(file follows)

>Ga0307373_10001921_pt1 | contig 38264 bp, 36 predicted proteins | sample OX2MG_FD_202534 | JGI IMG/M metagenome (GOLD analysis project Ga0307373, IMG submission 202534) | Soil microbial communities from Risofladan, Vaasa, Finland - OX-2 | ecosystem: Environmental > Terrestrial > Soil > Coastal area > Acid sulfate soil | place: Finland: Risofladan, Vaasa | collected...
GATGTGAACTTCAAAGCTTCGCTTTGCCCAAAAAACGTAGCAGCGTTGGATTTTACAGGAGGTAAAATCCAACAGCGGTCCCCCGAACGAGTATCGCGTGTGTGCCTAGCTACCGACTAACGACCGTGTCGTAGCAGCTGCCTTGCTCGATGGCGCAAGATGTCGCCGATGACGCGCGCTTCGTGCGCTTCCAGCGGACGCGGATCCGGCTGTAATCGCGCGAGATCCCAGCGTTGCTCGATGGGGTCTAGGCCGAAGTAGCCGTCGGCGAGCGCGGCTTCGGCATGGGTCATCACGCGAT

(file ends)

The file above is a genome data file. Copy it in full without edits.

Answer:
>Ga0307373_10001921_pt1 | contig 38264 bp, 36 predicted proteins | sample OX2MG_FD_202534 | JGI IMG/M metagenome (GOLD analysis project Ga0307373, IMG submission 202534) | Soil microbial communities from Risofladan, Vaasa, Finland - OX-2 | ecosystem: Environmental > Terrestrial > Soil > Coastal area > Acid sulfate soil | place: Finland: Risofladan, Vaasa | collected...
GATGTGAACTTCAAAGCTTCGCTTTGCCCAAAAAACGTAGCAGCGTTGGATTTTACAGGAGGTAAAATCCAACAGCGGTCCCCCGAACGAGTATCGCGTGTGTGCCTAGCTACCGACTAACGACCGTGTCGTAGCAGCTGCCTTGCTCGATGGCGCAAGATGTCGCCGATGACGCGCGCTTCGTGCGCTTCCAGCGGACGCGGATCCGGCTGTAATCGCGCGAGATCCCAGCGTTGCTCGATGGGGTCTAGGCCGAAGTAGCCGTCGGCGAGCGCGGCTTCGGCATGGGTCATCACGCGAT